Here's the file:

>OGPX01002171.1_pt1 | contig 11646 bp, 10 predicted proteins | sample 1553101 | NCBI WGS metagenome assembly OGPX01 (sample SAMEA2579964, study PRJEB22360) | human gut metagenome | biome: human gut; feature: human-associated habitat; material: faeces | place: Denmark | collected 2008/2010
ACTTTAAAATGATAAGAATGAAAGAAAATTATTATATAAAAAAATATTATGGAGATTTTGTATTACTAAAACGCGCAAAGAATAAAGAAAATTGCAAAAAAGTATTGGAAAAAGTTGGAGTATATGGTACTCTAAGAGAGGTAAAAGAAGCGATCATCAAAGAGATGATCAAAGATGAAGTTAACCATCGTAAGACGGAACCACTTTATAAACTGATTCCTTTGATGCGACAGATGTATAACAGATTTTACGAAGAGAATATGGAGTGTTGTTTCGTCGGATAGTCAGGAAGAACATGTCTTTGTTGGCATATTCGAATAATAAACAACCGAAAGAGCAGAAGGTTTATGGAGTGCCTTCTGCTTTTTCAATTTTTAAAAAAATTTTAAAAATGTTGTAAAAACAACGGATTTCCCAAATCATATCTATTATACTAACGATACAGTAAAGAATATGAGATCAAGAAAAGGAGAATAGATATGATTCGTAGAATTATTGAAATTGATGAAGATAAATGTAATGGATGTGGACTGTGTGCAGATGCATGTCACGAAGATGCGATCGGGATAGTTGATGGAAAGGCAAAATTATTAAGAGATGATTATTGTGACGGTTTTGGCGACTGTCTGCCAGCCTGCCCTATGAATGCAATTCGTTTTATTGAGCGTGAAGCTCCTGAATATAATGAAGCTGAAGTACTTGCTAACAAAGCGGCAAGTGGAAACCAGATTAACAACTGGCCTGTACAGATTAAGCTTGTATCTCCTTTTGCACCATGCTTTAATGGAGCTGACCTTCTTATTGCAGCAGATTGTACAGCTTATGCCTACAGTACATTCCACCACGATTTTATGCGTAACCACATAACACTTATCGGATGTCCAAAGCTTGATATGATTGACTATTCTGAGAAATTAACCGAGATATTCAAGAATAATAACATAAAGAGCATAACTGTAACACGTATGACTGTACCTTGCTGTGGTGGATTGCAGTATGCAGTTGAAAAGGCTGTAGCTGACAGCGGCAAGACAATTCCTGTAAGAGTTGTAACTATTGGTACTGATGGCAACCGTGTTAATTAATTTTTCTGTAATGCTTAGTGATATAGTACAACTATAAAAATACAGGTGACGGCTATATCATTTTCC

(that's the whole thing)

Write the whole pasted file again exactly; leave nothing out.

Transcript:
>OGPX01002171.1_pt1 | contig 11646 bp, 10 predicted proteins | sample 1553101 | NCBI WGS metagenome assembly OGPX01 (sample SAMEA2579964, study PRJEB22360) | human gut metagenome | biome: human gut; feature: human-associated habitat; material: faeces | place: Denmark | collected 2008/2010
ACTTTAAAATGATAAGAATGAAAGAAAATTATTATATAAAAAAATATTATGGAGATTTTGTATTACTAAAACGCGCAAAGAATAAAGAAAATTGCAAAAAAGTATTGGAAAAAGTTGGAGTATATGGTACTCTAAGAGAGGTAAAAGAAGCGATCATCAAAGAGATGATCAAAGATGAAGTTAACCATCGTAAGACGGAACCACTTTATAAACTGATTCCTTTGATGCGACAGATGTATAACAGATTTTACGAAGAGAATATGGAGTGTTGTTTCGTCGGATAGTCAGGAAGAACATGTCTTTGTTGGCATATTCGAATAATAAACAACCGAAAGAGCAGAAGGTTTATGGAGTGCCTTCTGCTTTTTCAATTTTTAAAAAAATTTTAAAAATGTTGTAAAAACAACGGATTTCCCAAATCATATCTATTATACTAACGATACAGTAAAGAATATGAGATCAAGAAAAGGAGAATAGATATGATTCGTAGAATTATTGAAATTGATGAAGATAAATGTAATGGATGTGGACTGTGTGCAGATGCATGTCACGAAGATGCGATCGGGATAGTTGATGGAAAGGCAAAATTATTAAGAGATGATTATTGTGACGGTTTTGGCGACTGTCTGCCAGCCTGCCCTATGAATGCAATTCGTTTTATTGAGCGTGAAGCTCCTGAATATAATGAAGCTGAAGTACTTGCTAACAAAGCGGCAAGTGGAAACCAGATTAACAACTGGCCTGTACAGATTAAGCTTGTATCTCCTTTTGCACCATGCTTTAATGGAGCTGACCTTCTTATTGCAGCAGATTGTACAGCTTATGCCTACAGTACATTCCACCACGATTTTATGCGTAACCACATAACACTTATCGGATGTCCAAAGCTTGATATGATTGACTATTCTGAGAAATTAACCGAGATATTCAAGAATAATAACATAAAGAGCATAACTGTAACACGTATGACTGTACCTTGCTGTGGTGGATTGCAGTATGCAGTTGAAAAGGCTGTAGCTGACAGCGGCAAGACAATTCCTGTAAGAGTTGTAACTATTGGTACTGATGGCAACCGTGTTAATTAATTTTTCTGTAATGCTTAGTGATATAGTACAACTATAAAAATACAGGTGACGGCTATATCATTTTCC